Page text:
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How to Use WordPress Functions In Your Site The Search Engine Friendly Way « Laboratory Lingo | Industry Forge
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Client: PSIwebware.com

“The design team at Industry Forge listened to what we needed and made it even better than we expected. They helped us structure our site effectively for Search Engine Optimization, and we landed the number one spot on the first page on our key search terms within a few months. It was a pleasure to work with everyone involved.”

– John Harris, PSIwebware.com

How to Use WordPress Functions In Your Site The Search Engine Friendly Way

Written by on June 29th, 2009 at 10:30:06 am

I use a really simple MVC framework that I’ve developed over the years to create many of the websites I’ve built. I recommend that my clients have some portion of their site that is updated frequently with new relevant text. Sometimes I use WordPress to handle the blog portion of the site. WordPress provides a nice user interface for creating new content, managing comments, and is relatively simple to make search friendly. In most cases, I like to include portions of WordPress generated content outside of the blog itself. We’ve even done this on our own Industry Forge website.

I thought there might be a simple way to include the WordPress functions I needed outside of WordPress. I went to Google and searched for “show wordpress posts outside of wordpress.” I found a few articles on how to include the wp-blog-header.php file from WordPress to give your php script access to all the WordPress functions. They all provided a bad solution:

Wrong Way to Include WordPress Functions In Your Site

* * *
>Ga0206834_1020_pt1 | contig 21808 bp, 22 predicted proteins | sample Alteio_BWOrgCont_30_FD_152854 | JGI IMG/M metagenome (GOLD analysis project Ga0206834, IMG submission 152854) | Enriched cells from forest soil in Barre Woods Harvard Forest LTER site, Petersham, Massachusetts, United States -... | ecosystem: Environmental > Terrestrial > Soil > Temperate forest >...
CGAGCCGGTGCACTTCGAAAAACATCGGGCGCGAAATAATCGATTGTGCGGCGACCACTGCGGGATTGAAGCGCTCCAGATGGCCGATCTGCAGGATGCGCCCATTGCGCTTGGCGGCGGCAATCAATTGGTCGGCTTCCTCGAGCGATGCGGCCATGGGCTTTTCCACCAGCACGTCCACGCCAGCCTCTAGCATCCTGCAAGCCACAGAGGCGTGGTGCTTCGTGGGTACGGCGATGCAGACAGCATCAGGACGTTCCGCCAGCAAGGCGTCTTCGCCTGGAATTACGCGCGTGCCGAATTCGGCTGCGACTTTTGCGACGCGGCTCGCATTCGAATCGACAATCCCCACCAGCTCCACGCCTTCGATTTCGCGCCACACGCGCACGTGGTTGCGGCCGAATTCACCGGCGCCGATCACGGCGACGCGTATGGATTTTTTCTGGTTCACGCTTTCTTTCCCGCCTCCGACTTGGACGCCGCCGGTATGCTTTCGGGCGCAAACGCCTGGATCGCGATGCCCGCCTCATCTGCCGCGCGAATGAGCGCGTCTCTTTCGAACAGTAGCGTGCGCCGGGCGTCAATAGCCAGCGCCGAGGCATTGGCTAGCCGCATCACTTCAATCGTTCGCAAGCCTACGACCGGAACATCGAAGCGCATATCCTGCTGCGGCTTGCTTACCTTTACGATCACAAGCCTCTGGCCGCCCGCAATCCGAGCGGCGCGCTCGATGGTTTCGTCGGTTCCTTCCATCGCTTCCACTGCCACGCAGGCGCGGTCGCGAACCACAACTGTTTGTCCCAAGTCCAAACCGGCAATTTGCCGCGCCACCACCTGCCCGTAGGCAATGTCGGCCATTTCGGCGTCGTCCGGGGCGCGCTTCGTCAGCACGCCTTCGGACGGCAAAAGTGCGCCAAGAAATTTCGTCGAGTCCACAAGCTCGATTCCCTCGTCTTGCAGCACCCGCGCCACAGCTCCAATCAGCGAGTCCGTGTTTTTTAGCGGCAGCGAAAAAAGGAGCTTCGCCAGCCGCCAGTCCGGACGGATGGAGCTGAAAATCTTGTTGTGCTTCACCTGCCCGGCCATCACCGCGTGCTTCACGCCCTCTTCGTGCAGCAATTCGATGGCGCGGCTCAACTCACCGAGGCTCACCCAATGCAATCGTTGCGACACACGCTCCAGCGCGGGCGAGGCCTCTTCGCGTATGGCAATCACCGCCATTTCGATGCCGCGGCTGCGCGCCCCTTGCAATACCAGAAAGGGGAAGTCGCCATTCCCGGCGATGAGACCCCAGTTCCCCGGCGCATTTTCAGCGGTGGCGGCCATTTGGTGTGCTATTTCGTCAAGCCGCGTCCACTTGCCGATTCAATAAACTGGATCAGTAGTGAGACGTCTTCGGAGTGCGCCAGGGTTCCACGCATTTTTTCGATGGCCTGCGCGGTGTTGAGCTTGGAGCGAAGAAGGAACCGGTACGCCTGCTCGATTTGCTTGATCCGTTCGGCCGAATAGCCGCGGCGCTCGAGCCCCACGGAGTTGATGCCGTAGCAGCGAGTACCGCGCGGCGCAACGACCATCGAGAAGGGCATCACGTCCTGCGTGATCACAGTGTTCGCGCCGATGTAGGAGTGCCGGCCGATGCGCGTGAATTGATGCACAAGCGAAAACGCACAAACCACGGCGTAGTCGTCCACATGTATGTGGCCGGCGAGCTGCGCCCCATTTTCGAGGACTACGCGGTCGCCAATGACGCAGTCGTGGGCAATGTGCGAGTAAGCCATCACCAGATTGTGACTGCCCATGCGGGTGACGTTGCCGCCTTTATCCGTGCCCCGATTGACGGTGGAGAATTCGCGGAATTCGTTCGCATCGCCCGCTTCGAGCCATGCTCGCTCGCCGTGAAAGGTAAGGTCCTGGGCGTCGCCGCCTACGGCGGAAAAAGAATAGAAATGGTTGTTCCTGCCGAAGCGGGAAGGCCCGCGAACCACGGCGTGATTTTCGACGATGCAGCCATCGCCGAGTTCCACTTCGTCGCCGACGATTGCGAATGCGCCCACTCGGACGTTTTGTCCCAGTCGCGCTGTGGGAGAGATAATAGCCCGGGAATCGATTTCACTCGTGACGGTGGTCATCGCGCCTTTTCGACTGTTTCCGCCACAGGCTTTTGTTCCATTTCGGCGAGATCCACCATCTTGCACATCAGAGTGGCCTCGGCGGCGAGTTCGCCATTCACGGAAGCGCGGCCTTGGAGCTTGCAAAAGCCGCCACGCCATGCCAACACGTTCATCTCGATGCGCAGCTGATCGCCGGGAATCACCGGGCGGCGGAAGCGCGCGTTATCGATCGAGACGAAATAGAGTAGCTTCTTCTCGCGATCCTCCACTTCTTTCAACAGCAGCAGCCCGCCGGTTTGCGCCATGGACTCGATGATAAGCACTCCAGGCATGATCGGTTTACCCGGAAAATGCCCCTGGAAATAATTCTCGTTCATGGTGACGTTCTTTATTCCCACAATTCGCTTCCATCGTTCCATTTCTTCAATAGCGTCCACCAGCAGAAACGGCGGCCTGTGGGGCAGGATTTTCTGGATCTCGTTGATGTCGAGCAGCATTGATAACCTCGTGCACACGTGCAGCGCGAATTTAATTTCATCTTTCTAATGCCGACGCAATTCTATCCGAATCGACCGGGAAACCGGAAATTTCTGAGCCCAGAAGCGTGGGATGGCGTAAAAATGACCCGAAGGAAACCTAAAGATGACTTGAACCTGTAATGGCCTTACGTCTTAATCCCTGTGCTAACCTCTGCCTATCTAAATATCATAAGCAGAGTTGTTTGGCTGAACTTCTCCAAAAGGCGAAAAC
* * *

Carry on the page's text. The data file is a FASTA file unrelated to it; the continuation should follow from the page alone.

define('WP_USE_THEMES', false);
require('./blog/wp-blog-header.php');

This seemed to be a pretty simple way to get what I wanted quickly. I was happy with the solution for a few days until I saw the 404 errors begin to show up in my Google Webmaster Tools account for this domain. I was a little perplexed that Google had been picking up 404 errors from pages that actually existed. You don’t want your site to throw 404 errors on pages that actually exist. It’s not search engine friendly at all (even though users don’t know the difference unless they’re closely examining all the headers received by their browser). I realized that this method was not the right choice for me. It was not search engine friendly at all, and would cost me big-time in my own SEO efforts.

It turns out that since I was loading the wp-blog-header.php file before loading any of the rest of my own framework, and because WordPress could not find the specific requested page in its database it sent a 404 header. I verified this with the Live HTTP Headers add-on for Firefox. I never intended for WordPress to actually handle the delivery of the page—I only wanted a few of the recent blog posts—but how was WordPress to know that? Its built to be a full CMS system (I know, I should rethink using it this way). But wait! There is a simple fix.

The Simple Fix

I did a bit of poking through the massive WordPress codebase this morning looking for all the lines the would produce a 404 error. Of course after just a few minutes I thought, “what am I doing? Certainly some astute web developer has had this issue before and has likely posted a solution on his or her blog.” I was right. Thanks to a writing style much more succinct than my own, I was able to look at the post by the nice folks at Adrogen (a Denver website design company) and quickly implement the solution they offer. They suggest using the following 5 lines of code to include WordPress instead of just including the entire WordPress framework:

Correct Search Engine Friendly Way to Include WordPress Functions In Your Site

require('blog/wp-config.php');
$wp->init();
$wp->parse_request();
$wp->query_posts();
$wp->register_globals();

Thanks, Adrogen. You saved me a lot of headache and a lot of illegitimate 404 errors being sent to Google.

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